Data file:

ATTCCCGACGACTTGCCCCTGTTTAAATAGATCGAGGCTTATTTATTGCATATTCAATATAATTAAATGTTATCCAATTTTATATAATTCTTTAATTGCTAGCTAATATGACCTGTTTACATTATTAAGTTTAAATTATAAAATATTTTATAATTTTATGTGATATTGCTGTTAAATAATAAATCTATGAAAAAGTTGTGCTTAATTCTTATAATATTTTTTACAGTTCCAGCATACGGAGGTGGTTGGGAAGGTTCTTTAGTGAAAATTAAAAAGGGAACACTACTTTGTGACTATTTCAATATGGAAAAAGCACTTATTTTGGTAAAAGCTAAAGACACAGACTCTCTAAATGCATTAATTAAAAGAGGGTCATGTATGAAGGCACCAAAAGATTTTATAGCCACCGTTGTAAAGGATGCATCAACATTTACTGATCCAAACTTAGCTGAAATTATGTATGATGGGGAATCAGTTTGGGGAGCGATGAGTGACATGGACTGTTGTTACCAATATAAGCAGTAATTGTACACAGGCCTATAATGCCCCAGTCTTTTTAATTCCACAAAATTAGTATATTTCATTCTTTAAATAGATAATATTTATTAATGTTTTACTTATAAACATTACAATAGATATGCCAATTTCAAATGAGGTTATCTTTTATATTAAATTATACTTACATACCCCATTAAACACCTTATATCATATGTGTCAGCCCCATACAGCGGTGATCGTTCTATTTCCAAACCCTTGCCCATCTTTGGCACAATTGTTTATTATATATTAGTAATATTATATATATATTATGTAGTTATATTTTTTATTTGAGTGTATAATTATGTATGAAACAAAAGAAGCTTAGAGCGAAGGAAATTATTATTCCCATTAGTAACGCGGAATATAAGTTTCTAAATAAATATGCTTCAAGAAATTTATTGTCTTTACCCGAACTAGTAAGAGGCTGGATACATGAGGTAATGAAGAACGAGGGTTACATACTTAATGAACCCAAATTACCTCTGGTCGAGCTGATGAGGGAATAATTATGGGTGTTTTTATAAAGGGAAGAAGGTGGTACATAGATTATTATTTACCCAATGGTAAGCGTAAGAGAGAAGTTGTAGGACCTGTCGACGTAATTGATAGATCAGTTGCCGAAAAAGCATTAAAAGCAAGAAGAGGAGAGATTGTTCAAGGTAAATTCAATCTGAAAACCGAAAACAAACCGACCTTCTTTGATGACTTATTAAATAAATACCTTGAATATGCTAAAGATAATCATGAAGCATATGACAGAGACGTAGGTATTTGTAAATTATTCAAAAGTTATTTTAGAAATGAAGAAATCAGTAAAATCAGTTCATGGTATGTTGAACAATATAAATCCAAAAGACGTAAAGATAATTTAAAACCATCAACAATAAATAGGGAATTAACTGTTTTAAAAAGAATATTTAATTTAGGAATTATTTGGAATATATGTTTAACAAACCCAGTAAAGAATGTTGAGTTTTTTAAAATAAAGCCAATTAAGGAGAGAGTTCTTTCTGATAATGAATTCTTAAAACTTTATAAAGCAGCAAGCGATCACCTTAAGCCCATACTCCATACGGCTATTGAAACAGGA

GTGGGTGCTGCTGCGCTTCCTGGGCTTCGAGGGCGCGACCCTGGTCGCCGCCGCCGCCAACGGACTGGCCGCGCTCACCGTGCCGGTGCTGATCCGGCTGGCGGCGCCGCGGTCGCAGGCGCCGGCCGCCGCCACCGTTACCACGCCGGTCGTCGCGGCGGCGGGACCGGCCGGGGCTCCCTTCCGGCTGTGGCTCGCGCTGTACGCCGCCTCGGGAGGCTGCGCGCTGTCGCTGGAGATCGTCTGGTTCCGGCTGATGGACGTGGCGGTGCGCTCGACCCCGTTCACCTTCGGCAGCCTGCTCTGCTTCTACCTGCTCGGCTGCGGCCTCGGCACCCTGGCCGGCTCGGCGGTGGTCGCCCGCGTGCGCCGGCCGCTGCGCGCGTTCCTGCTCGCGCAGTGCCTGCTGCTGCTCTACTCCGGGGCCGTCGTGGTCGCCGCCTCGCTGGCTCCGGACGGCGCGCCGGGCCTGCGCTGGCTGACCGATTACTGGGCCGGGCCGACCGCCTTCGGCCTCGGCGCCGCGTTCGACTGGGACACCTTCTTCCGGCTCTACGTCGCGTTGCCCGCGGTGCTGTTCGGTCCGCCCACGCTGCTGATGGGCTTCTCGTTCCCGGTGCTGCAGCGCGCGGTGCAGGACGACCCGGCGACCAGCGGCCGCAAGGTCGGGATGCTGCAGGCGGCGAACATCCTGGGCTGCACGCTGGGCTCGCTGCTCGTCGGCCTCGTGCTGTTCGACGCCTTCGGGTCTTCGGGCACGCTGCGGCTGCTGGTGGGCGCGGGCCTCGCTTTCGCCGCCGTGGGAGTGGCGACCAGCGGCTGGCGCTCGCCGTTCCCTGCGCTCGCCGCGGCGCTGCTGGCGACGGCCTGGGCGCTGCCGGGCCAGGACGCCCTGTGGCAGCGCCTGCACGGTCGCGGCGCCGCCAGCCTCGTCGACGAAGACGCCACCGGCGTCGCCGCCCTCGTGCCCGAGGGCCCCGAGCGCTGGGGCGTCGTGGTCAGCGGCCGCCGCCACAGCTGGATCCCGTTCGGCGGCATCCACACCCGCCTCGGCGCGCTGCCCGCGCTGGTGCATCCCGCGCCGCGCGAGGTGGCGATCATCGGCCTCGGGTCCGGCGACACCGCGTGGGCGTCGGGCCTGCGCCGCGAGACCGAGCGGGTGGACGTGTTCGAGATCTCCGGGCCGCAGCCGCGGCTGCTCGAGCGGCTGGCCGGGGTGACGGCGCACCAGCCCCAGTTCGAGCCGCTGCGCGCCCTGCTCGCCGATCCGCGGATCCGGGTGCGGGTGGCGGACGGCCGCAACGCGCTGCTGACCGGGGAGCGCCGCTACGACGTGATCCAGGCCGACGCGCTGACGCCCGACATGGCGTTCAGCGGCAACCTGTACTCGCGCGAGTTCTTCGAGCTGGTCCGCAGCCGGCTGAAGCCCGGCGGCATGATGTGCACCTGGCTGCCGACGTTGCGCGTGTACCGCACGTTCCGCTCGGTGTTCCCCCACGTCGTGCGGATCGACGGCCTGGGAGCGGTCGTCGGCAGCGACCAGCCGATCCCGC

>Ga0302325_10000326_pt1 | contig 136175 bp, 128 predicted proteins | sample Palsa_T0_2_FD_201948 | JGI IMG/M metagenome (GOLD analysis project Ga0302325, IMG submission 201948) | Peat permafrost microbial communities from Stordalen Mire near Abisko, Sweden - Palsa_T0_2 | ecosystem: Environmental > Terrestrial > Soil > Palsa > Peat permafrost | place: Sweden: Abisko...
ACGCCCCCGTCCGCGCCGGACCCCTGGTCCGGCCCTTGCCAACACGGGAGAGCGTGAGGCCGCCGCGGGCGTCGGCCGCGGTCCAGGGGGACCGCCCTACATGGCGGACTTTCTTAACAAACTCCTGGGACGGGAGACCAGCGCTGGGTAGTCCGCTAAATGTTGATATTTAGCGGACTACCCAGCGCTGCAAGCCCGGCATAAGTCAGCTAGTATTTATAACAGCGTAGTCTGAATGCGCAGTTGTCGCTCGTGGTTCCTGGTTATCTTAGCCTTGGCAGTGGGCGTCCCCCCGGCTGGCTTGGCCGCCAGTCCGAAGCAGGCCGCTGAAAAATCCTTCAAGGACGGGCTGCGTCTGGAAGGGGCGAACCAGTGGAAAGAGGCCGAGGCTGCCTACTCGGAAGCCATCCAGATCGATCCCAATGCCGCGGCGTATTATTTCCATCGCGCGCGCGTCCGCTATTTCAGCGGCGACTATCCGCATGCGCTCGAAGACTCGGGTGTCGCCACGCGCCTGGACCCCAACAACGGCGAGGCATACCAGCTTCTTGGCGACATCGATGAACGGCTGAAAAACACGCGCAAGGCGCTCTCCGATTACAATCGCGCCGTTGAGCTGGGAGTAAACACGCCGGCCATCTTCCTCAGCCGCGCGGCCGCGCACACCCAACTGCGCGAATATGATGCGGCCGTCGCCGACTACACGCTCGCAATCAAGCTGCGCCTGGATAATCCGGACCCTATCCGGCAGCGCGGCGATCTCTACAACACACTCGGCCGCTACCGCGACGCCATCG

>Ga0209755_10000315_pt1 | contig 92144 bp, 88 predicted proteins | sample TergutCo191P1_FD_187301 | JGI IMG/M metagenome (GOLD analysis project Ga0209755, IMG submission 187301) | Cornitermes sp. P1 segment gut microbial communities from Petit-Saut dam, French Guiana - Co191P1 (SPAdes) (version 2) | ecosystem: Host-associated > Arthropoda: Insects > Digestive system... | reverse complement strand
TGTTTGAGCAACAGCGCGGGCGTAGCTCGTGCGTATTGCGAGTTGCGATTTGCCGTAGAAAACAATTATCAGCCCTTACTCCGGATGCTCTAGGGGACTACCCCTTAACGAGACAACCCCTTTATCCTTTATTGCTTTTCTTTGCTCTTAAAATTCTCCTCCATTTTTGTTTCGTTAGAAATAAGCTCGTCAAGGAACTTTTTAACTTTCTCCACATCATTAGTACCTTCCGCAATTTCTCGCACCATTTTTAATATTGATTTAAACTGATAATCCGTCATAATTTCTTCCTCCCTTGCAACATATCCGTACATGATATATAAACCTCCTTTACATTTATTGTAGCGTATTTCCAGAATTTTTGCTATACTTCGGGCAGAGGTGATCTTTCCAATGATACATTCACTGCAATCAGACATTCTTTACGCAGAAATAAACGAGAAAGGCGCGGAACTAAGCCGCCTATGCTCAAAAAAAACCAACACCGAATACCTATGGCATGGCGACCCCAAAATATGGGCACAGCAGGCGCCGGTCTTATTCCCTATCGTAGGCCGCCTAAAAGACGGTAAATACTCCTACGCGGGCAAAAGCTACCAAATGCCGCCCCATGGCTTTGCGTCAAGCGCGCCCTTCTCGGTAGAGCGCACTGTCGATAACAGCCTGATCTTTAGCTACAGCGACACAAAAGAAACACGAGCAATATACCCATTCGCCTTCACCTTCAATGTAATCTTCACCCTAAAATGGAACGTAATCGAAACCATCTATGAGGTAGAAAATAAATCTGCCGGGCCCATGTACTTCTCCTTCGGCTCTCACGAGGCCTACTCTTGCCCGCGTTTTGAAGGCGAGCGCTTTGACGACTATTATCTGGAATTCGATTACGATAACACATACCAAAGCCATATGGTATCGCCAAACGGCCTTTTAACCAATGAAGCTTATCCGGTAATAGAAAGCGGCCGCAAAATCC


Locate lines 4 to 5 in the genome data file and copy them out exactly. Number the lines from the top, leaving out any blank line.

ACGCCCCCGTCCGCGCCGGACCCCTGGTCCGGCCCTTGCCAACACGGGAGAGCGTGAGGCCGCCGCGGGCGTCGGCCGCGGTCCAGGGGGACCGCCCTACATGGCGGACTTTCTTAACAAACTCCTGGGACGGGAGACCAGCGCTGGGTAGTCCGCTAAATGTTGATATTTAGCGGACTACCCAGCGCTGCAAGCCCGGCATAAGTCAGCTAGTATTTATAACAGCGTAGTCTGAATGCGCAGTTGTCGCTCGTGGTTCCTGGTTATCTTAGCCTTGGCAGTGGGCGTCCCCCCGGCTGGCTTGGCCGCCAGTCCGAAGCAGGCCGCTGAAAAATCCTTCAAGGACGGGCTGCGTCTGGAAGGGGCGAACCAGTGGAAAGAGGCCGAGGCTGCCTACTCGGAAGCCATCCAGATCGATCCCAATGCCGCGGCGTATTATTTCCATCGCGCGCGCGTCCGCTATTTCAGCGGCGACTATCCGCATGCGCTCGAAGACTCGGGTGTCGCCACGCGCCTGGACCCCAACAACGGCGAGGCATACCAGCTTCTTGGCGACATCGATGAACGGCTGAAAAACACGCGCAAGGCGCTCTCCGATTACAATCGCGCCGTTGAGCTGGGAGTAAACACGCCGGCCATCTTCCTCAGCCGCGCGGCCGCGCACACCCAACTGCGCGAATATGATGCGGCCGTCGCCGACTACACGCTCGCAATCAAGCTGCGCCTGGATAATCCGGACCCTATCCGGCAGCGCGGCGATCTCTACAACACACTCGGCCGCTACCGCGACGCCATCG

>Ga0209755_10000315_pt1 | contig 92144 bp, 88 predicted proteins | sample TergutCo191P1_FD_187301 | JGI IMG/M metagenome (GOLD analysis project Ga0209755, IMG submission 187301) | Cornitermes sp. P1 segment gut microbial communities from Petit-Saut dam, French Guiana - Co191P1 (SPAdes) (version 2) | ecosystem: Host-associated > Arthropoda: Insects > Digestive system... | reverse complement strand